“The new guidelines get at one of the core challenges of integrating new technologies into health care—how we develop things that are actually going to be used,” said Dr. Cory Kidd, founder and CEO of Catalia Health, providers of the Mabu digital health platform.
The policy on AI states that the AMA will: leverage its ongoing engagement in digital health and other priority areas for improving patient outcomes and physician professional satisfaction to help set priorities for health care AI; identify opportunities to integrate the perspective of practicing physicians into the development and implementation of health care AI; encourage education for patients, physicians, medical students, other health care professionals in the promise and limitations of health care AI; and explore the legal implications of health care AI.
When new technologies like AI are introduced to health care, it’s important to ensure their proper use and safety, said Rich Berner, CEO of telehealth provider MDLive.
“We’re pleased to see the AMA is taking proactive stance to advance the use of AI to do what’s best for the patient and to provide quality care,” he said.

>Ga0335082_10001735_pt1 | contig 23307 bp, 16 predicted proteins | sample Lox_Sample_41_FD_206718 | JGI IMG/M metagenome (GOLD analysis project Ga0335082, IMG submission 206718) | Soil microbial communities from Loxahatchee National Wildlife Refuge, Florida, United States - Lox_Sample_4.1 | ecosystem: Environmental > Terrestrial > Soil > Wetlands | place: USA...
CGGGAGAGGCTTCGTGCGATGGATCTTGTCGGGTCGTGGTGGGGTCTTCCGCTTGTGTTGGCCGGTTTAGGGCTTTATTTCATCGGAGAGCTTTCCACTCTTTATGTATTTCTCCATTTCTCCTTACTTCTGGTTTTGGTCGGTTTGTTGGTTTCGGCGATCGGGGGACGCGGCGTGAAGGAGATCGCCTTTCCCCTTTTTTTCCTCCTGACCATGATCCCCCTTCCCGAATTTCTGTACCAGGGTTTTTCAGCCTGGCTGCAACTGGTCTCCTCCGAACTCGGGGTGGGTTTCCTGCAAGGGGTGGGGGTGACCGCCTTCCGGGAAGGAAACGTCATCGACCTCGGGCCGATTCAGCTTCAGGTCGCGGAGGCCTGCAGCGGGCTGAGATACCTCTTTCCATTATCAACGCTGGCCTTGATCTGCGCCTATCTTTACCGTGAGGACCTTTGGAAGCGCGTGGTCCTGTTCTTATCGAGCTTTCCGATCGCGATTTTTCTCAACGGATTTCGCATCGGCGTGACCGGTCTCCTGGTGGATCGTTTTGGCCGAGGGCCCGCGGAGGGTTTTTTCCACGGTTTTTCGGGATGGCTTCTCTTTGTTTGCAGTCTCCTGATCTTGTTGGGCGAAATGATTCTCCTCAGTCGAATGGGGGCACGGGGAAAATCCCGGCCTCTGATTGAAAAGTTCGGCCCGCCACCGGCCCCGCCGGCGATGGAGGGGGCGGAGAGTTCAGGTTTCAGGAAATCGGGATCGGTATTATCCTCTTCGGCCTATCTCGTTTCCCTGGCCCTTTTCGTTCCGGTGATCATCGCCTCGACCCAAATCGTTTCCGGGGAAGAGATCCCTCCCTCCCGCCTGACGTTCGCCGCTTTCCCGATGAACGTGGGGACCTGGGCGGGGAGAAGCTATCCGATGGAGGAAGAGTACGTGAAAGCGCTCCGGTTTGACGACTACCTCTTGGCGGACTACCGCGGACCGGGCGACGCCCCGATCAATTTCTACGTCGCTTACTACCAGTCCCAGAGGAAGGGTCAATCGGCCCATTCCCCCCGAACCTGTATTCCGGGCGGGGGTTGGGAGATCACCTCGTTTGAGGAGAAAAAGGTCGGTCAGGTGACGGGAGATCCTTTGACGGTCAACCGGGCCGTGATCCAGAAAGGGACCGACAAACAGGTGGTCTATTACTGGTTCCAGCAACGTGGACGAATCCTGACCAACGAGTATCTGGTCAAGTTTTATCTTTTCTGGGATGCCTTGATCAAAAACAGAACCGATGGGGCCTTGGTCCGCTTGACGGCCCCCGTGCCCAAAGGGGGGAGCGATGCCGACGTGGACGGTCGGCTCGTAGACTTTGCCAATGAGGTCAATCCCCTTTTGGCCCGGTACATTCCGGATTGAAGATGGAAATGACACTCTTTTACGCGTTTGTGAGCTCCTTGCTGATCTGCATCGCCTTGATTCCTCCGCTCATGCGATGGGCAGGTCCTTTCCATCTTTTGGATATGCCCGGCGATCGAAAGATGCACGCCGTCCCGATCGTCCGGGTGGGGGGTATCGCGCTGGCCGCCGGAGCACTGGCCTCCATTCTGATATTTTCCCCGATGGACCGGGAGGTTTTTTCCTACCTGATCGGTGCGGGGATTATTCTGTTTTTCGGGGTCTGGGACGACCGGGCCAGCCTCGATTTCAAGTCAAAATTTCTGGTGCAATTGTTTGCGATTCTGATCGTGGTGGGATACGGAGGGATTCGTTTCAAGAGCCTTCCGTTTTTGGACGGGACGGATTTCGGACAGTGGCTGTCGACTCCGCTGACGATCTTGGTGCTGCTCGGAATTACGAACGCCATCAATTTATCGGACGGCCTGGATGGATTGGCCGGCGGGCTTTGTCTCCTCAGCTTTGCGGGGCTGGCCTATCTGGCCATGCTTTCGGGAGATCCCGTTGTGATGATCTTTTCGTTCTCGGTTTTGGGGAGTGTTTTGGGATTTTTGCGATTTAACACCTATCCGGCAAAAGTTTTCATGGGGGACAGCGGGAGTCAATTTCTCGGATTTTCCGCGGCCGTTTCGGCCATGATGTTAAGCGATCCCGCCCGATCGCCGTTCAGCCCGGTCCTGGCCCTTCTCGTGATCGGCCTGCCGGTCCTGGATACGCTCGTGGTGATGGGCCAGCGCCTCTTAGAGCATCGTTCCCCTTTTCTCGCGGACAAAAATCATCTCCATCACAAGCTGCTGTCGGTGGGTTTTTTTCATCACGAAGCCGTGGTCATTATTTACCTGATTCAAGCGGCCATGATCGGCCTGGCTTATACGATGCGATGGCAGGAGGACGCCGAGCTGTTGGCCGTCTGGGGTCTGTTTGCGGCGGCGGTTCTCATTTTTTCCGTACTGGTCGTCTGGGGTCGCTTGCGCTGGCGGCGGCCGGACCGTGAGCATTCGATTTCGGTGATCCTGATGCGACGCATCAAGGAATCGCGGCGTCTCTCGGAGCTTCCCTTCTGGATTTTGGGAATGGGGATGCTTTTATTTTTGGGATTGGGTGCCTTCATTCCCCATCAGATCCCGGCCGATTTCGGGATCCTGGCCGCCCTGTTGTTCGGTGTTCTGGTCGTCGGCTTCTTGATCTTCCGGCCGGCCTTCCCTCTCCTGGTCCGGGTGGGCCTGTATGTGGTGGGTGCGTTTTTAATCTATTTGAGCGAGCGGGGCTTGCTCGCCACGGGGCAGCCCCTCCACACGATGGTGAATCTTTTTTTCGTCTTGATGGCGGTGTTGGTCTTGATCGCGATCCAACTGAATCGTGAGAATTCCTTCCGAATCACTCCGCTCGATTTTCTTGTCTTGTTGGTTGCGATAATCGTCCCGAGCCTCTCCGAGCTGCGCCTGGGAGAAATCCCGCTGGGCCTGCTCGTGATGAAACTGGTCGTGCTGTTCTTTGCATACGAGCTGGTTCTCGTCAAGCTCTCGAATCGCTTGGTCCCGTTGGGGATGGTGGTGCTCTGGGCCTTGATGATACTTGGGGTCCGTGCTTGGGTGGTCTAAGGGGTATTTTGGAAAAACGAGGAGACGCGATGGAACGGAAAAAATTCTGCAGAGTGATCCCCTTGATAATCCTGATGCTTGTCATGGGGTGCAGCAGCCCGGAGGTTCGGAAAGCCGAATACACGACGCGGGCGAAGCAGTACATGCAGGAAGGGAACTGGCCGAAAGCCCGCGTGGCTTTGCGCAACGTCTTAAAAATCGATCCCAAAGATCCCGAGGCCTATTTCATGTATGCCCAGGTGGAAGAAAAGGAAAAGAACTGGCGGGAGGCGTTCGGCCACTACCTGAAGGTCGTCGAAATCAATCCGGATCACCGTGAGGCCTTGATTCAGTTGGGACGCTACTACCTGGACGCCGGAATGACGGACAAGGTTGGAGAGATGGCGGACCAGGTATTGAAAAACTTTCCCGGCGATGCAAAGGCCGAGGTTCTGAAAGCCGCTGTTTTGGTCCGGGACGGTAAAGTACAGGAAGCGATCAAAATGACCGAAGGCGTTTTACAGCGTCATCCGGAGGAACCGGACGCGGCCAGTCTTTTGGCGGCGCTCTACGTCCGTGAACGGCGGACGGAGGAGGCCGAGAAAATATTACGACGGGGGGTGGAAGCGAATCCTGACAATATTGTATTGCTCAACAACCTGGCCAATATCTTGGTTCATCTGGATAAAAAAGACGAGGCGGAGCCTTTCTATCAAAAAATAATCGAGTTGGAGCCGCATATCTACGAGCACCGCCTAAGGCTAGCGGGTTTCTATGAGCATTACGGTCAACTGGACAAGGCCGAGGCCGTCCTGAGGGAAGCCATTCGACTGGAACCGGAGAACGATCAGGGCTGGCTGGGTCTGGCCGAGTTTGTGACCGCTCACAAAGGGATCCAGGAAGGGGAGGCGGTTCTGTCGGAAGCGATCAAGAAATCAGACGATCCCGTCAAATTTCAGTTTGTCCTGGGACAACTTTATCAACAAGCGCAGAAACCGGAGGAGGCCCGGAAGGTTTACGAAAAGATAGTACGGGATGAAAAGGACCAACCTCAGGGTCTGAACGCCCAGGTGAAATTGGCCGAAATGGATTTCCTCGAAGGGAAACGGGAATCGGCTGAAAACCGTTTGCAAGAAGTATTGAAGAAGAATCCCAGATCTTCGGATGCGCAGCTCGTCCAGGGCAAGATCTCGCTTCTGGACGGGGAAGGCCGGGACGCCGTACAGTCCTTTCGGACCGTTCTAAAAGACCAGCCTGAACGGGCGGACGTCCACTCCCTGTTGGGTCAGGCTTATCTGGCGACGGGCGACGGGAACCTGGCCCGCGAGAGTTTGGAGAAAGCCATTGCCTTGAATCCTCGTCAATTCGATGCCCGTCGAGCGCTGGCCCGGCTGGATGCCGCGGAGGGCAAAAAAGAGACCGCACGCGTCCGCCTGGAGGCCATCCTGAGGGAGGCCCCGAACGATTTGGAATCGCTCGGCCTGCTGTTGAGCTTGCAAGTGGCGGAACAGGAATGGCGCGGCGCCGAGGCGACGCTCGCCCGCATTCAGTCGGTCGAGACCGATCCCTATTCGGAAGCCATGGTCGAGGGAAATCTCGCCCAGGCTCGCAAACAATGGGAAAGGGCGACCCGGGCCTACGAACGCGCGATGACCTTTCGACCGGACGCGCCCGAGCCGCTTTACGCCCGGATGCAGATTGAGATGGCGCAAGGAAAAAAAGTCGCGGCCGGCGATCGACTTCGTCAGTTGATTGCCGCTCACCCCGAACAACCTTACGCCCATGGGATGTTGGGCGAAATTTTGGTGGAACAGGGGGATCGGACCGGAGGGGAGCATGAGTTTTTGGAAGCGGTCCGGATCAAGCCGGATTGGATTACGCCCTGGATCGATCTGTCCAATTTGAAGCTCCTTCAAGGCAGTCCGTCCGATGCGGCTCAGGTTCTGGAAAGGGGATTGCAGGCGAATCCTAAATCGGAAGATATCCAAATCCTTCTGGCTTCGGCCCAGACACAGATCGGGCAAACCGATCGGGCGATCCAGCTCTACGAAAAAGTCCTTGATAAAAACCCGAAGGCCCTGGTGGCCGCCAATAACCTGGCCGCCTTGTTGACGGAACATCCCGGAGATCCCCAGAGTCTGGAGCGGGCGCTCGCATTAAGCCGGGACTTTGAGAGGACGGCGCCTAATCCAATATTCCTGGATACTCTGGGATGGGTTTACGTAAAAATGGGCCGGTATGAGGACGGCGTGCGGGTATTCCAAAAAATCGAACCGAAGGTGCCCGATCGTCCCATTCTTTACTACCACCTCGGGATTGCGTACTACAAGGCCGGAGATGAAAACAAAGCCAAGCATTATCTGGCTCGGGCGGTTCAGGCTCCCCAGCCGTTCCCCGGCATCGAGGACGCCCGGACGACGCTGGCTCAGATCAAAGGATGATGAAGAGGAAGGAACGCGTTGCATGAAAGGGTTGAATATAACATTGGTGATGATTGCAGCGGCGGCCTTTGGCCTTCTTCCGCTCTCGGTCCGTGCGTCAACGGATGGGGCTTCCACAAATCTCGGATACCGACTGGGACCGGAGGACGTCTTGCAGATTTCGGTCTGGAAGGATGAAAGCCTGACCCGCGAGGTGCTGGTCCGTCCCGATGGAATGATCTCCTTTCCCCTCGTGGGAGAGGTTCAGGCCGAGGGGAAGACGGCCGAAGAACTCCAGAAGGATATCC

AI can be a big component in helping the industry rethink and disrupt health care by helping to automating routine clinician tasks, thereby making providers more efficient and able to see more patients, Berner said.
“AI will help us solve our physician shortage problem and make health care better for the patient and the provider, as well as lower costs and improve quality,” he said.
Guidelines like those developed by the AMA can also bring a greater understanding of AI’s potential, said Kidd.
“A lot of health care technology comes from developers trying to create solutions at a high level, but not from a day-to-day perspective,” he said. “Guidelines like these help connect the opportunities that technology can provide for automation and efficiencies with the clinicians who are actually going to use them.”